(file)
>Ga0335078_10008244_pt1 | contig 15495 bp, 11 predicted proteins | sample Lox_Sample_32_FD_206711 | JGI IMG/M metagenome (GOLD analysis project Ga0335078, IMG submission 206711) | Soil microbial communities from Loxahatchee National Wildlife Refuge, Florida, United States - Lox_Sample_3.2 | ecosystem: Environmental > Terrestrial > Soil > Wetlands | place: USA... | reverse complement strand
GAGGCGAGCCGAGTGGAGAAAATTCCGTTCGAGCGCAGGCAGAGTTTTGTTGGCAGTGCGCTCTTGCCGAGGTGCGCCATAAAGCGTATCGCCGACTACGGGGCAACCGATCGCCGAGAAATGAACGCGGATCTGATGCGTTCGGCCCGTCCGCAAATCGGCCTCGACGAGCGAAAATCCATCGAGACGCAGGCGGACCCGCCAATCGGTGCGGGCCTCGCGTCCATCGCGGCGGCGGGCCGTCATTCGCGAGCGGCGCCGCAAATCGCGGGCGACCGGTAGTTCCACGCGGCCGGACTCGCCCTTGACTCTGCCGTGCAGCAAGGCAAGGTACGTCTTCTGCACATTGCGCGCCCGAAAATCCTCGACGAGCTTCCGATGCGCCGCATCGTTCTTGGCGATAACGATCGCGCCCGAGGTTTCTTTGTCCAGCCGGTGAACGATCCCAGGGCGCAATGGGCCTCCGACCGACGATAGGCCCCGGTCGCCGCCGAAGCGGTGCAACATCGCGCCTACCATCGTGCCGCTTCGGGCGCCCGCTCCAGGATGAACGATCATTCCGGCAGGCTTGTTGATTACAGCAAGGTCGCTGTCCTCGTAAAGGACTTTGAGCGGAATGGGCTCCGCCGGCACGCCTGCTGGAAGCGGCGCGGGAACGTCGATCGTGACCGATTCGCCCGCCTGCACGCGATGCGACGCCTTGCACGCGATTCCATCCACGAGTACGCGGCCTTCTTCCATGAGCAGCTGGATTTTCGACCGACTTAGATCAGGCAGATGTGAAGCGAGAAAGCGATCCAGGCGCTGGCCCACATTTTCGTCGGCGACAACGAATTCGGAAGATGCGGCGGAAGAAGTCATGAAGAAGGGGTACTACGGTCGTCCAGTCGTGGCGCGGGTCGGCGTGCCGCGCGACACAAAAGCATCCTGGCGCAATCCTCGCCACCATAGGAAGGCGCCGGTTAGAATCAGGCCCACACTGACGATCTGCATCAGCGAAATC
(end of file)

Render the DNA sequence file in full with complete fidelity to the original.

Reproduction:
>Ga0335078_10008244_pt1 | contig 15495 bp, 11 predicted proteins | sample Lox_Sample_32_FD_206711 | JGI IMG/M metagenome (GOLD analysis project Ga0335078, IMG submission 206711) | Soil microbial communities from Loxahatchee National Wildlife Refuge, Florida, United States - Lox_Sample_3.2 | ecosystem: Environmental > Terrestrial > Soil > Wetlands | place: USA... | reverse complement strand
GAGGCGAGCCGAGTGGAGAAAATTCCGTTCGAGCGCAGGCAGAGTTTTGTTGGCAGTGCGCTCTTGCCGAGGTGCGCCATAAAGCGTATCGCCGACTACGGGGCAACCGATCGCCGAGAAATGAACGCGGATCTGATGCGTTCGGCCCGTCCGCAAATCGGCCTCGACGAGCGAAAATCCATCGAGACGCAGGCGGACCCGCCAATCGGTGCGGGCCTCGCGTCCATCGCGGCGGCGGGCCGTCATTCGCGAGCGGCGCCGCAAATCGCGGGCGACCGGTAGTTCCACGCGGCCGGACTCGCCCTTGACTCTGCCGTGCAGCAAGGCAAGGTACGTCTTCTGCACATTGCGCGCCCGAAAATCCTCGACGAGCTTCCGATGCGCCGCATCGTTCTTGGCGATAACGATCGCGCCCGAGGTTTCTTTGTCCAGCCGGTGAACGATCCCAGGGCGCAATGGGCCTCCGACCGACGATAGGCCCCGGTCGCCGCCGAAGCGGTGCAACATCGCGCCTACCATCGTGCCGCTTCGGGCGCCCGCTCCAGGATGAACGATCATTCCGGCAGGCTTGTTGATTACAGCAAGGTCGCTGTCCTCGTAAAGGACTTTGAGCGGAATGGGCTCCGCCGGCACGCCTGCTGGAAGCGGCGCGGGAACGTCGATCGTGACCGATTCGCCCGCCTGCACGCGATGCGACGCCTTGCACGCGATTCCATCCACGAGTACGCGGCCTTCTTCCATGAGCAGCTGGATTTTCGACCGACTTAGATCAGGCAGATGTGAAGCGAGAAAGCGATCCAGGCGCTGGCCCACATTTTCGTCGGCGACAACGAATTCGGAAGATGCGGCGGAAGAAGTCATGAAGAAGGGGTACTACGGTCGTCCAGTCGTGGCGCGGGTCGGCGTGCCGCGCGACACAAAAGCATCCTGGCGCAATCCTCGCCACCATAGGAAGGCGCCGGTTAGAATCAGGCCCACACTGACGATCTGCATCAGCGAAATC